It’s long been debated by marijuana-enthusiasts that cannabis cures cancer. Lately, those championing the medical benefits of marijuana were given some unexpected support by the U.S. government by way of the National Cancer Institute when the organization admitted that cannabis cures cancer. Now marijuana is being speculated as a form of bladder cancer treatment at the conclusion of an 11-year research project financially backed by the U.S. government.
The National Cancer Institute Puts it in Writing
On July 16th
U.S. Department of Health’s National Cancer Institute updated their page on cannabis and cannabinoids
to include the language “cannabinoids may be useful in treating the side effects of cancer and cancer treatment.” Information reinforcing that cannabis cures cancer is peppered throughout the National Cancer Institute’s updated report, including text that explains cannabinoids were found to “kill cancer cells while protecting normal cells” as discovered by laboratory testing.
It’s even been explained in detail that cannabis cures cancer through a potential mix of anti-inflammatory properties that reduce the production of cancer cells, closing off blood vessels that would then reduce the swelling of tumors, and relieving muscle convulsions.
The conclusion that marijuana cures cancer stands in contrast to the U.S. government’s intention in funding their study. When the government financially supported the tests, the aim was to determine that marijuana offers “no accepted medical use.”
New Evidence that Cannabis Cures Cancer
This week, the National Cancer Institute revealed further findings that strengthen the fact that cannabis cures cancer. The findings emerged from a study that surveyed 82,050 men varying in socioeconomic standards and age over the course of 11 years. The focus of the study was to determine whether there was any association between tobacco use, marijuana use, and bladder cancer. When the National Cancer Institute’s research team caught up with their survey group 11 years later, they found results indicating that cannabis users were an astounding 45% less likely to be stricken by bladder cancer. Data showing that tobacco users were at greater risk of developing bladder cancer than cannabis users added further contrast to the National Cancer Institute’s lengthy 11-year surveillance.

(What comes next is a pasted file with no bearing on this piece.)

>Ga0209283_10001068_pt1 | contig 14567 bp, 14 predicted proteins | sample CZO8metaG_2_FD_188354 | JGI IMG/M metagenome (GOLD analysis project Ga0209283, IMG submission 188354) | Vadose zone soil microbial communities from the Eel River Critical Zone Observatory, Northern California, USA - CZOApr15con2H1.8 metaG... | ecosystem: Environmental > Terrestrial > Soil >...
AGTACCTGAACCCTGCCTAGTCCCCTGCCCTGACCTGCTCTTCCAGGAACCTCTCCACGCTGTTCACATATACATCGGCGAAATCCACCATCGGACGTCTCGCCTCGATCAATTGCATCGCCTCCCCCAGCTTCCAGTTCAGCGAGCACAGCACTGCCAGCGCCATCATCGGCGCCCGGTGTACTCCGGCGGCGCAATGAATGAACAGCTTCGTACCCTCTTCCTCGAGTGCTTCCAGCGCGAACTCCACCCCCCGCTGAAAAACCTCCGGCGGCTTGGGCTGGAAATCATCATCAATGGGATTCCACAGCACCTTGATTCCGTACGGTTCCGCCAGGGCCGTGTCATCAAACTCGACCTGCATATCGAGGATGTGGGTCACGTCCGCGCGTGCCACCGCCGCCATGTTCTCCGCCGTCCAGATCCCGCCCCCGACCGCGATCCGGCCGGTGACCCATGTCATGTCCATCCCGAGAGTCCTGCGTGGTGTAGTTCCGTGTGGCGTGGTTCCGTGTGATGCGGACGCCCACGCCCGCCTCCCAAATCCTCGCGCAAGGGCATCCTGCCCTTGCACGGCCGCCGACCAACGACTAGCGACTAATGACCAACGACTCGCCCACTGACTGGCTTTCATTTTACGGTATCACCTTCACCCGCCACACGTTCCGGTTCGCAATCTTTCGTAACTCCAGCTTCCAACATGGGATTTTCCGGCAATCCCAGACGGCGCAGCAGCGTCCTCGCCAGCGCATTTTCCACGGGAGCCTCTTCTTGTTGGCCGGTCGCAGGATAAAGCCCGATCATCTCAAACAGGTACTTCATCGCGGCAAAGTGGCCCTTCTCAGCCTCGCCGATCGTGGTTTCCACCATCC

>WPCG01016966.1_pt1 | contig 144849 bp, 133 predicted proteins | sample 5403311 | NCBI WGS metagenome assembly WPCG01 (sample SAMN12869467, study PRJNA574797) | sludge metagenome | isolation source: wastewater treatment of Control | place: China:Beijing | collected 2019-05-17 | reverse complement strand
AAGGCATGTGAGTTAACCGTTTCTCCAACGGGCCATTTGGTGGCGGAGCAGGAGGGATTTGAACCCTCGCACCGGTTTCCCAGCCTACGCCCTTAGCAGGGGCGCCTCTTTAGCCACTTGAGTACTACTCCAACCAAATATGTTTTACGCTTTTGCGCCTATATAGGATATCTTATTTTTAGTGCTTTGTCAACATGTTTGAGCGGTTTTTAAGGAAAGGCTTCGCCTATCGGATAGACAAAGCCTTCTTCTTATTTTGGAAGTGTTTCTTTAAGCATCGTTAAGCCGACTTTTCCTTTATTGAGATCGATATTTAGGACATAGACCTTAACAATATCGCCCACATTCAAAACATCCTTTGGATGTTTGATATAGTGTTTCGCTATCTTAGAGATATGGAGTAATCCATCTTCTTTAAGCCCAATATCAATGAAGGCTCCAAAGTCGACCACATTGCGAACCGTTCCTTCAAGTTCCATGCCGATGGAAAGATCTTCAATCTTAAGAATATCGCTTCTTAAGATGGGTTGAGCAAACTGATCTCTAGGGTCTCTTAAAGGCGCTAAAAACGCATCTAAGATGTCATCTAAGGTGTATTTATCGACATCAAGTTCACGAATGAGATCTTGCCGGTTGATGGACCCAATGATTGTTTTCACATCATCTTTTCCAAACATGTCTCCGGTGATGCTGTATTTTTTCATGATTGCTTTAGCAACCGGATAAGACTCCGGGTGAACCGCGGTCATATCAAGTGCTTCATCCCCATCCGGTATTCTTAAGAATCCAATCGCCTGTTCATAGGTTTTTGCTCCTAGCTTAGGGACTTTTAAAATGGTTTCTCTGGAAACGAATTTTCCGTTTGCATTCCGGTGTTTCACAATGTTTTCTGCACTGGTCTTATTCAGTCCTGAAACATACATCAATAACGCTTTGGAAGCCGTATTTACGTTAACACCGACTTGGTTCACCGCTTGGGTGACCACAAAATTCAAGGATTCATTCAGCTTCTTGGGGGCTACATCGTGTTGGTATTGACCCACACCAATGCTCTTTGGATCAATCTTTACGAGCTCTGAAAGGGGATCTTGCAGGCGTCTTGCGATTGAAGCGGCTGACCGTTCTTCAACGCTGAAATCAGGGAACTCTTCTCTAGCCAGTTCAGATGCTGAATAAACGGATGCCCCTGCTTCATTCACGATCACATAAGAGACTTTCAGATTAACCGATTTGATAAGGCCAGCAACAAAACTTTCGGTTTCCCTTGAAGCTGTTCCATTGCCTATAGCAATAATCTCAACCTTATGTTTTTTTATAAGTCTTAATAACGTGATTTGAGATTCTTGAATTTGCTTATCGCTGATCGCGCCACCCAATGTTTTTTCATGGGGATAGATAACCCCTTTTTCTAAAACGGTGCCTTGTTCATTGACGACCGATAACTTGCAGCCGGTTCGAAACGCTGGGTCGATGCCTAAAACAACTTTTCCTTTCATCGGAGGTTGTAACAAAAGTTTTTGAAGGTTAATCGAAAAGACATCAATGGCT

On a statistical level, this data on its own is not necessarily proof that cannabis cures cancer. Yet when paired with the National Cancer Institute’s other studies, it can be seen to offer additional support to the proof that marijuana cures cancer.
Earlier Testing Produced Similar Results
The National Cancer Institute isn’t the first team to research whether cannabis cures cancer of the bladder. In 2013, a South California Permanente Medical Group urologist shared test results that alluded to cannabis as an effective bladder cancer treatment. Dr. Anil Thomas presented findings that illustrated 0.4% of surveyed men who had not used marijuana developed bladder cancer while only 0.3% of cannabis users contracted the disease. This may seem like a marginally small amount to make the claim that cannabis cures cancer, but those privy to Dr. Thomas’s presentation agreed that the numbers were “statistically significant.”
Further testing will inevitably be developed to further question whether cannabis cures cancer as the concrete results settle in with a society that, until recently, viewed marijuana with the utmost taboo. In light of the National Cancer Institute’s acknowledgement of marijuana’s cancer-killing properties, two cannabis medications have already found FDA approval.